Why I Don’t Always Give People an Answer

question everything: Why I Don’t Always Give People an Answer

I have a theory, which I practice often.

I’ve been using it for many years—as a leader, father, a friend and a pastor. It’s not always what people come looking to me for, but I think it’s the best practice.

I don’t always give people answers.

  • As a pastor, people came to me for answers.
  • As a dad, my boys, now grown, often still come to me for answers.
  • As a friend, people come to me for answers.
  • As a counselor, people came to me for answers.
  • As a leader of a team, people come to me for answers.

In either case, I don’t always give people answers.

I don’t try to solve their problems for them. I know that seems hard to understand, maybe even cruel of me, unless you understand why I don’t.

Now, if there is a clear biblical answer for their problem or issue, I give it to them, as I understand it. And, there are certainly things which are my responsibility and I have to make a decision. I make dozens of these type of decisions every day. I’m not afraid to be the deciding voice when one is required of me.

I’m talking about decisions which are the responsibility of other people to make. These are the issues more difficult to discern. Things such as career choice decisions, the calling in life decisions, who to marry, how to respond to a marriage conflict, how to deal with difficult parents or children or friends, etc.—the unwritten answer type decisions. When there are multiple, seemingly good options available, I don’t try to solve their problem.

For those type of issues, I probably have an opinion, but I almost never “have” the answer.

Instead…

I help people discover a paradigm through which to make the decision.

  • I help them see all sides of an issue.
  • I ask probing questions to spur bigger picture thoughts about an issue.
  • I share Scriptures, which may speak to both sides of a decision.
  • I serve as an outside voice and become an objective listener.
  • I connect them with people who may have experienced similar issues.
  • I often diagram the problem, as I hear it, so they can see an issue on paper. (This is one of my favorites.)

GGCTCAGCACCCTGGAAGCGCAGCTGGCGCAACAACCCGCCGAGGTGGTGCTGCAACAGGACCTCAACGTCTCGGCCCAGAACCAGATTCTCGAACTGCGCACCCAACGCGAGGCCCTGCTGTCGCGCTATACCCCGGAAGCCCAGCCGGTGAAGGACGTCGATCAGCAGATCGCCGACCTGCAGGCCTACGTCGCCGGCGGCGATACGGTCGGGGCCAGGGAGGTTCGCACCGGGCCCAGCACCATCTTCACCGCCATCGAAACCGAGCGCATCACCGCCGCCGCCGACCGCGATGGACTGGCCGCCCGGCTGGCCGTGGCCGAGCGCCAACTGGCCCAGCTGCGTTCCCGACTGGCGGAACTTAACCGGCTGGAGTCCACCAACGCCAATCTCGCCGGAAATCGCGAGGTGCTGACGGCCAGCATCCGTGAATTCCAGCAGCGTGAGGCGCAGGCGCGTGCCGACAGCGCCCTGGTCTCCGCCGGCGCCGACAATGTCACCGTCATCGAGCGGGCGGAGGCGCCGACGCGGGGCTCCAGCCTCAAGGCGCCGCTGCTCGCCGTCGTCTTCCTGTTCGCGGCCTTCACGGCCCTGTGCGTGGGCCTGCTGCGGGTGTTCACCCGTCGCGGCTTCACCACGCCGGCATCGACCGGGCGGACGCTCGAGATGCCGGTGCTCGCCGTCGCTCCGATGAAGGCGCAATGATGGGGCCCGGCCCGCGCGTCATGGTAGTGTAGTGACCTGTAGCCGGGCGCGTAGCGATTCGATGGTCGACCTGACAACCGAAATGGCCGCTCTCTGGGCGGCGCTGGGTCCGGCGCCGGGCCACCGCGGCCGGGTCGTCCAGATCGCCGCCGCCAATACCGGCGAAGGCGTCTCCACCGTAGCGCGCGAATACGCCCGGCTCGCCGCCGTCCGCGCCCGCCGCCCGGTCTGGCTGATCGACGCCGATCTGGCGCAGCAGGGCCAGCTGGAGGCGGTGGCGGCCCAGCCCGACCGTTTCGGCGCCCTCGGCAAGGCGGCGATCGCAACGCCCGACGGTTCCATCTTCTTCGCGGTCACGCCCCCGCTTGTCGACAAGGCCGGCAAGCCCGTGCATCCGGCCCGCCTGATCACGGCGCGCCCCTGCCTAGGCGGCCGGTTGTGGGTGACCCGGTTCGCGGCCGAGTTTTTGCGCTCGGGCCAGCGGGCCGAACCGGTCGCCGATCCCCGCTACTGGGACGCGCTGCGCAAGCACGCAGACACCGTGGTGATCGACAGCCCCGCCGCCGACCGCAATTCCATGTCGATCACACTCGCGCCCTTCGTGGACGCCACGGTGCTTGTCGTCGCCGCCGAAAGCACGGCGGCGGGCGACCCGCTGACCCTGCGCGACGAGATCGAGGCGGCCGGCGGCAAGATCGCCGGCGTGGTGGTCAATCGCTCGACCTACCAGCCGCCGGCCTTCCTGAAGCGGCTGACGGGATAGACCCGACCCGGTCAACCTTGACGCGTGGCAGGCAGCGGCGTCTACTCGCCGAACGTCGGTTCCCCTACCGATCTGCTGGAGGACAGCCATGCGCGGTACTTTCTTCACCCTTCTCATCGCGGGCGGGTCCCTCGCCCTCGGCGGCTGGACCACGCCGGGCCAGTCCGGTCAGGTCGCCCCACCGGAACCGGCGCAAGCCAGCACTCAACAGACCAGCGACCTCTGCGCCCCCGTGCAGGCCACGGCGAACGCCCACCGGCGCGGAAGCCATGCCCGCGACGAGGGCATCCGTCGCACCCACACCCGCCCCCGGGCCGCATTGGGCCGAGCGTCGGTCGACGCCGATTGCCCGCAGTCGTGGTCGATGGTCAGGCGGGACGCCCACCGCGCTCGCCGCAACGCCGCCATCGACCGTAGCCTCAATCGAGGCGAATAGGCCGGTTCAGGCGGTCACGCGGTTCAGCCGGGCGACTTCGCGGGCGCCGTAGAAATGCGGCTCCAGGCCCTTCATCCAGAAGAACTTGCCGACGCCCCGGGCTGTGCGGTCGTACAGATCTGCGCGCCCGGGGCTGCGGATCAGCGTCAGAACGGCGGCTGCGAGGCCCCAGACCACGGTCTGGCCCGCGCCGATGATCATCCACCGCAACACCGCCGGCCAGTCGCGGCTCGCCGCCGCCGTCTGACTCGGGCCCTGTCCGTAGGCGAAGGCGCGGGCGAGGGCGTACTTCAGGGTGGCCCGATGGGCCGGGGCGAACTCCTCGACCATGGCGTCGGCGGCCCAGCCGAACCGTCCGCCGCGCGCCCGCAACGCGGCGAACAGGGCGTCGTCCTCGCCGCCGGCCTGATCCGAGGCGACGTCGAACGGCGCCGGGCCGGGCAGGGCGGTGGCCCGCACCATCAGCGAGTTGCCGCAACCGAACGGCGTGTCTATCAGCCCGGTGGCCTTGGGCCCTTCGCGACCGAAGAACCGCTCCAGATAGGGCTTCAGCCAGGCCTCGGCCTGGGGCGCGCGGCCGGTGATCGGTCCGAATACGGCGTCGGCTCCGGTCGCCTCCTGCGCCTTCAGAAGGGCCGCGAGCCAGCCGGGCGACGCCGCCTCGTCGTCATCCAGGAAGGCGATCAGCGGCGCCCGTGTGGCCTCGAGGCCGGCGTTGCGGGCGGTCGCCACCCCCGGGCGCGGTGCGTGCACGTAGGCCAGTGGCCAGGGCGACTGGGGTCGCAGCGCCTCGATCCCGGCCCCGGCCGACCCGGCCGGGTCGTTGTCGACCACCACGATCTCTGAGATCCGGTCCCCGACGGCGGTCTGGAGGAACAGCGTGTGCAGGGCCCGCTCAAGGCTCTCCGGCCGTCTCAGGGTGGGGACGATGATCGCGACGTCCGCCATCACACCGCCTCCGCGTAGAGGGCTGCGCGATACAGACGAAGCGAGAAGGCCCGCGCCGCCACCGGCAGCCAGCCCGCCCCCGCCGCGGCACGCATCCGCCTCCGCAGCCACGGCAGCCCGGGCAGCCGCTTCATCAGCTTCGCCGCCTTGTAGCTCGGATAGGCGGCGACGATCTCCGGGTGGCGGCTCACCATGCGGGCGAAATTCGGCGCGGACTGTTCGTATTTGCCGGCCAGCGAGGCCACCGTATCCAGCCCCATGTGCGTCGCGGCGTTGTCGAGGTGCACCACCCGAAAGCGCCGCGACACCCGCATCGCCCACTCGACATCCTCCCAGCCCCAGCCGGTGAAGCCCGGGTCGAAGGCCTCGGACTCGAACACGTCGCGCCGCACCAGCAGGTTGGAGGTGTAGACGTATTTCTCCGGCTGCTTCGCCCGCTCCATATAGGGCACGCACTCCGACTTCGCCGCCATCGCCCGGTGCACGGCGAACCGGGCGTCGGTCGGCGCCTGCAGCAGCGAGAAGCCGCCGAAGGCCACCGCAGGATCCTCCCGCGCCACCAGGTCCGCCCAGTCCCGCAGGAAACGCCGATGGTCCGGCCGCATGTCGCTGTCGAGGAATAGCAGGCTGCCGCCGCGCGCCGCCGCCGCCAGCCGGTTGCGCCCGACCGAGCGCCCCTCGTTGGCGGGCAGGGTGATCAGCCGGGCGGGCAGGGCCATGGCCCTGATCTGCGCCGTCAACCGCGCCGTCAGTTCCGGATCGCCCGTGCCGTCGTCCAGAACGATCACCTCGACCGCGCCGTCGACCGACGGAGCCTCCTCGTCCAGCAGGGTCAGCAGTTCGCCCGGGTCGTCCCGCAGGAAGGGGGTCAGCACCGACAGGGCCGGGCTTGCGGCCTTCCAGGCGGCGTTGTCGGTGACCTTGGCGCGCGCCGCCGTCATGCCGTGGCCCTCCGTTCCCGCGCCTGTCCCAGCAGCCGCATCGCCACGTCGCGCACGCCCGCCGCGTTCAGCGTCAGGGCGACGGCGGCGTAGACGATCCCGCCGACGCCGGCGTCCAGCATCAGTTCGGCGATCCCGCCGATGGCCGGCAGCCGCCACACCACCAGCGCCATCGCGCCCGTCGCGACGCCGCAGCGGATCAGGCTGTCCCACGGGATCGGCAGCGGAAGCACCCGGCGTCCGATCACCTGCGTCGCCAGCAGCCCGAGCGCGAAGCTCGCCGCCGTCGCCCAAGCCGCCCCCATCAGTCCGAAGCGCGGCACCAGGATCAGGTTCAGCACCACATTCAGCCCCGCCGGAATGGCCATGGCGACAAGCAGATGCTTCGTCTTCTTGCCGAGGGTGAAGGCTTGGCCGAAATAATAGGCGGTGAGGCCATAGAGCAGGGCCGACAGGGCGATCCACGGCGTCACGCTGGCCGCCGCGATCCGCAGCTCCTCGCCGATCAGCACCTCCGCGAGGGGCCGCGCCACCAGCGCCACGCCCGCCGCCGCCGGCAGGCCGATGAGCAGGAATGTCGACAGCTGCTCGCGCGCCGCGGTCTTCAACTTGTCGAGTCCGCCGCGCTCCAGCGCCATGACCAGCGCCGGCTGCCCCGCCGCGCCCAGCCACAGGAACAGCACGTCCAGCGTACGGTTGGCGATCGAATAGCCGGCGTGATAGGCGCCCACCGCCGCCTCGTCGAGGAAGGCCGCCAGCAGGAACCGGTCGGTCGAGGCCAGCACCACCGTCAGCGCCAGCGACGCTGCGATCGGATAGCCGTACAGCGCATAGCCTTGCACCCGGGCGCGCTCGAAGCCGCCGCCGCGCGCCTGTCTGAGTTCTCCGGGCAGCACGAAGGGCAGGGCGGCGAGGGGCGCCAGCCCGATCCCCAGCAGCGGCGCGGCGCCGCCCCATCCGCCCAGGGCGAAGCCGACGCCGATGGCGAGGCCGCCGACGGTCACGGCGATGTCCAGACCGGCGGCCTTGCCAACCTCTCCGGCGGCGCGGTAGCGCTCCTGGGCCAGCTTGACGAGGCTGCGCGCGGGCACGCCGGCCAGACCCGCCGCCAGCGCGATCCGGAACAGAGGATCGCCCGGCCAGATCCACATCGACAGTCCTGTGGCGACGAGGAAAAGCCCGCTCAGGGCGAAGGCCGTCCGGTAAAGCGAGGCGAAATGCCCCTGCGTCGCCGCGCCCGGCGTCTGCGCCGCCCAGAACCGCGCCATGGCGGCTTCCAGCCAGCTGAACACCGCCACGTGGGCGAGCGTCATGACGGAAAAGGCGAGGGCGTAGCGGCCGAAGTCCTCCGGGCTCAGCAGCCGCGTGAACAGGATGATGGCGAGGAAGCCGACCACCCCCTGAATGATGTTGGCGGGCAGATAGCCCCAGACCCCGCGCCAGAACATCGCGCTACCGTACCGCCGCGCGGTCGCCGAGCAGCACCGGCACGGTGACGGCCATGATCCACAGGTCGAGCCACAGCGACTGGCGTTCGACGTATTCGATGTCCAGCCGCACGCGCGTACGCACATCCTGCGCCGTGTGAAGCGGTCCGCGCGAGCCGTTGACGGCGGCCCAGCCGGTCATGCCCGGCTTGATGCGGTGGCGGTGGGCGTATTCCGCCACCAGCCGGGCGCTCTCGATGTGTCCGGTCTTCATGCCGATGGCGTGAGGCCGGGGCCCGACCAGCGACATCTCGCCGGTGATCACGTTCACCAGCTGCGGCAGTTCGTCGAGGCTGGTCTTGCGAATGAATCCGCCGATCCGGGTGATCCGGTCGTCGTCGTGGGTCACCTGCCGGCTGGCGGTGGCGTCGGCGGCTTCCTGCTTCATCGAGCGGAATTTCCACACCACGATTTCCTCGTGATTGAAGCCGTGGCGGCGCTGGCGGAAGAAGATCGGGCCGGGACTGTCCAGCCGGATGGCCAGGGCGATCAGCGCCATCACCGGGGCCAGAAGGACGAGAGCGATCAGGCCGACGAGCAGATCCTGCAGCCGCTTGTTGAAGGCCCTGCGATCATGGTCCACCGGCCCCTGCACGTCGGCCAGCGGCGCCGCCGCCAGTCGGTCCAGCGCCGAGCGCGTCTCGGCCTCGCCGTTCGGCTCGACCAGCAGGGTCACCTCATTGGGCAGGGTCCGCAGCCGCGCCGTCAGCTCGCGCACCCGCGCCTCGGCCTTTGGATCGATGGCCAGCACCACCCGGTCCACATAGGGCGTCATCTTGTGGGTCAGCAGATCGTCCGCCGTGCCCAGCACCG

• I help them learn to pray and listen for the voice of God.

And then I release them to make a decision.

Here is my reasoning…

If I solve the problem for them (or attempt to):

  • I’m just one opinion—and I am often wrong.
  • They’ll resent me if it proves to be a wrong decision, and trust me less the next time.
  • They may never take ownership of the issue.
  • They’ll likely do what they want anyway.
  • They won’t learn the valuable skills of listening to the voice of God.
  • They won’t learn from personal experience. (And, that’s the best way we learn.)
  • They will only rely on someone giving them the answer next time, failing to develop real wisdom, which comes through years of wrestling through the hard decisions of life.

My advice—for leaders, parents, pastors and friends:

Don’t always have an answer—or at least not THE answer.

Help people form paradigms through which to to solve problems and make wiser decisions.

Ideally we want people to develop healthy decision-making skills. We want them to gain dependence on God and the acquired ability to seek and discern wisdom. If we always make the decisions for them—if we always tell them exactly what they should do—they become too dependent on others and may never develop fully into who God has designed them to be.

Are you too quick to have an answer sometimes?

This article originally appeared here.

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Ron Edmondson
Ron Edmondson is a pastor and church leader passionate about planting churches, helping established churches thrive, and assisting pastors and those in ministry think through leadership, strategy and life. Ron has over 20 years business experience, mostly as a self-employed business owner, and he's been helping churches grow vocationally for over 10 years.